Gregg and the forgotten pretense of seriousness

GREGG AND THE FORGOTTEN PRETENSE OF SERIOUSNESS…. The tax cuts of the Bush era, which contributed greatly to Republicans adding $5 trillion to the national debt, are due to expire. Policymakers are currently weighing what to do about it.

Part of the answer seems obvious — both parties want to extend the cuts for families making less than $250,000 a year or individuals earning less than $200,000.

But what about the costly breaks for those at the very top?

As for the Republicans, “we want to extend them all. That’s our position,” said Senator Judd Gregg of New Hampshire, the senior Republican on the Senate Budget Committee.

For a variety of reasons, this isn’t exactly a compelling position. Gregg may be sticking to it, but it’s only a reminder of how he approaches these issues in a fundamentally unserious way.

Look, I know Gregg has a lot invested in having voted for the failed economic policies of the previous administration, but Bush’s tax cuts didn’t work. For eight years, the job market was weak and wages were stagnant. Gregg and his cohorts promised tremendous economic growth — the kind we had under Clinton/Gore when, you know, taxes were higher — which never materialized. Given this, Gregg’s credibility is already dubious, at best.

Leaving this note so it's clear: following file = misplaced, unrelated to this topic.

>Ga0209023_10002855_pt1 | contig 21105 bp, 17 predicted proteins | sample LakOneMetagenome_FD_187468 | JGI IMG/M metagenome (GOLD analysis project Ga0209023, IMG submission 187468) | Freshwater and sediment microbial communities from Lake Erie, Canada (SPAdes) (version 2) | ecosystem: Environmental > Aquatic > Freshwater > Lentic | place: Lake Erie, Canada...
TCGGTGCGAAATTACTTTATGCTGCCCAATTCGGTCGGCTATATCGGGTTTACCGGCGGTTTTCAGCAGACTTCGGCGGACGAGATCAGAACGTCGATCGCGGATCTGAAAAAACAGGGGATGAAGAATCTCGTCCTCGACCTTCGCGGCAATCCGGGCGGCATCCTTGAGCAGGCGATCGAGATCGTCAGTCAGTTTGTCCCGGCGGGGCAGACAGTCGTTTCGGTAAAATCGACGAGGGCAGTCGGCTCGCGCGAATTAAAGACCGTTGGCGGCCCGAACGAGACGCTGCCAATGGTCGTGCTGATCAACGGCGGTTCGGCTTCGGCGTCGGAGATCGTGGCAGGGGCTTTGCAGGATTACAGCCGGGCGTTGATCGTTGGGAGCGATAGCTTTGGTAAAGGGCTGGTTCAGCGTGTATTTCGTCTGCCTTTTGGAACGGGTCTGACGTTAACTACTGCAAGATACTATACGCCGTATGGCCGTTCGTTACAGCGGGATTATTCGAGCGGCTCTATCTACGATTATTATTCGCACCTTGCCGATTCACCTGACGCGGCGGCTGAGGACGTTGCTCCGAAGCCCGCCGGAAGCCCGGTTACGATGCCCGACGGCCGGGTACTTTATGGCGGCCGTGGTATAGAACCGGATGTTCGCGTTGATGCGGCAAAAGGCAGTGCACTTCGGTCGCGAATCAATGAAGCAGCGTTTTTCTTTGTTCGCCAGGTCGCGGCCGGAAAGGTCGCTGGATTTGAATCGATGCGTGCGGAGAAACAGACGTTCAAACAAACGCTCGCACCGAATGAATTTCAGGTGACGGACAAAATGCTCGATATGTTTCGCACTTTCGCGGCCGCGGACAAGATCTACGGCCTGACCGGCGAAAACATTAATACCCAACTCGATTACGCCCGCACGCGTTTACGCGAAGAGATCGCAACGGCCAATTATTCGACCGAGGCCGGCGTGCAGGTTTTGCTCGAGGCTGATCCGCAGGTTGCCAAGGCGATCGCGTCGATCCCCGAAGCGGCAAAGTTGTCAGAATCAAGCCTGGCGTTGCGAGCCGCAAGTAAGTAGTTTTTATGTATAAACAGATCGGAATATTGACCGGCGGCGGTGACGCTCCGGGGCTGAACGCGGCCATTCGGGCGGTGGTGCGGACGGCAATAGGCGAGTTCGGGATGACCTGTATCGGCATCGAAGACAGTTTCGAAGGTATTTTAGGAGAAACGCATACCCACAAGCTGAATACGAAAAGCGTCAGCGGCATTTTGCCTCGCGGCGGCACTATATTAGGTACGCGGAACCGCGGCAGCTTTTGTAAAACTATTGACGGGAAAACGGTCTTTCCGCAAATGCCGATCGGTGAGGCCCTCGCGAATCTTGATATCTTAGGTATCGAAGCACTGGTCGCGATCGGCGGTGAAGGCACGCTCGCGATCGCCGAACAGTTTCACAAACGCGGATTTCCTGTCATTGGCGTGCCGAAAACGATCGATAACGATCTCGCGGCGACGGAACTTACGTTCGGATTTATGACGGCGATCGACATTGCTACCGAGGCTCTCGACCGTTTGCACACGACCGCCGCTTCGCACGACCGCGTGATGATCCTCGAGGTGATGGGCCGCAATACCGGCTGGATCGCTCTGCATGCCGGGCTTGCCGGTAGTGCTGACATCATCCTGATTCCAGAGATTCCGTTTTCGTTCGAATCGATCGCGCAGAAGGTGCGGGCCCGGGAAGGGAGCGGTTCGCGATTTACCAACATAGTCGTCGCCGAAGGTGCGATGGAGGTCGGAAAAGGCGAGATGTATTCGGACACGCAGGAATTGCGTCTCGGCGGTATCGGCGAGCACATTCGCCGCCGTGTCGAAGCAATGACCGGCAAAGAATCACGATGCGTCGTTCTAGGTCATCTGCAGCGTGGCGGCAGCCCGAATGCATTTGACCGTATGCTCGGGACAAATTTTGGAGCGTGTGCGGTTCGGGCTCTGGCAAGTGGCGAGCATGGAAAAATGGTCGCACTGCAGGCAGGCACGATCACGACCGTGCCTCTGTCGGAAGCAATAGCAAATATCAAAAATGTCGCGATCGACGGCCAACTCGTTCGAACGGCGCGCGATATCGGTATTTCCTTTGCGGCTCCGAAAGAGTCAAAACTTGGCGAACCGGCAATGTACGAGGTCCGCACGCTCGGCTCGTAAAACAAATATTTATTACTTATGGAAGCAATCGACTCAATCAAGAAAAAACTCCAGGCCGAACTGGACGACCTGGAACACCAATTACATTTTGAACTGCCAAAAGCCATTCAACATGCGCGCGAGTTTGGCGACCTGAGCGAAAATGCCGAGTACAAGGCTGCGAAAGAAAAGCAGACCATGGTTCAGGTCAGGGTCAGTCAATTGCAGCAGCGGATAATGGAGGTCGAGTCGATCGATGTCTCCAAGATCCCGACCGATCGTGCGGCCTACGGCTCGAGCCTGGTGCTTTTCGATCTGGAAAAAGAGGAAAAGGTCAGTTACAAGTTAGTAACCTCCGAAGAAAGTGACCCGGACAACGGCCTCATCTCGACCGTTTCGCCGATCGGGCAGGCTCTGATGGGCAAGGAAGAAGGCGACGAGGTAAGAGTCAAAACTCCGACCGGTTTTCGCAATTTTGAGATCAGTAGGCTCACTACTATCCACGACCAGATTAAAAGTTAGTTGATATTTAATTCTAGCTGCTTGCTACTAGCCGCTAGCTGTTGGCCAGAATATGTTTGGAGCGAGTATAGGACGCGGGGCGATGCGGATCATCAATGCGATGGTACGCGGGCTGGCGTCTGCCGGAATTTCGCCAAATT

But the circumstances also matter. When Bush/Cheney slashed taxes with Gregg’s help, the deficit was gone, surpluses were huge, and the United States was on track to pay off its debt. Eight years of failure later, Obama/Biden inherited a $1.3 trillion deficit and a $10 trillion debt.

It’s in this context that Gregg wants to keep “all” of Bush’s tax cuts. How would he pay for this? “Repeal the health care bill for starters,” Gregg proposed.

But this is incoherent — the Affordable Care Act lowers the deficit, while the tax cuts increase the deficit. Gregg can’t use the former to pay for the latter — it defies arithmetic. If he repeals the health care bill “for starters,” that makes the budget shortfall worse, not better. Gregg’s solution is gibberish.

As Jon Chait explained, “[E]ven the most allegedly committed Republican deficit hawks propose a larger deficit than Obama’s budget. Oh, sure, they have unspecified talk about cutting the deficit, but then, so does Obama. Their only specific difference is a plan to make the deficit even higher. Right now, that’s the only real fiscal difference between the two parties.”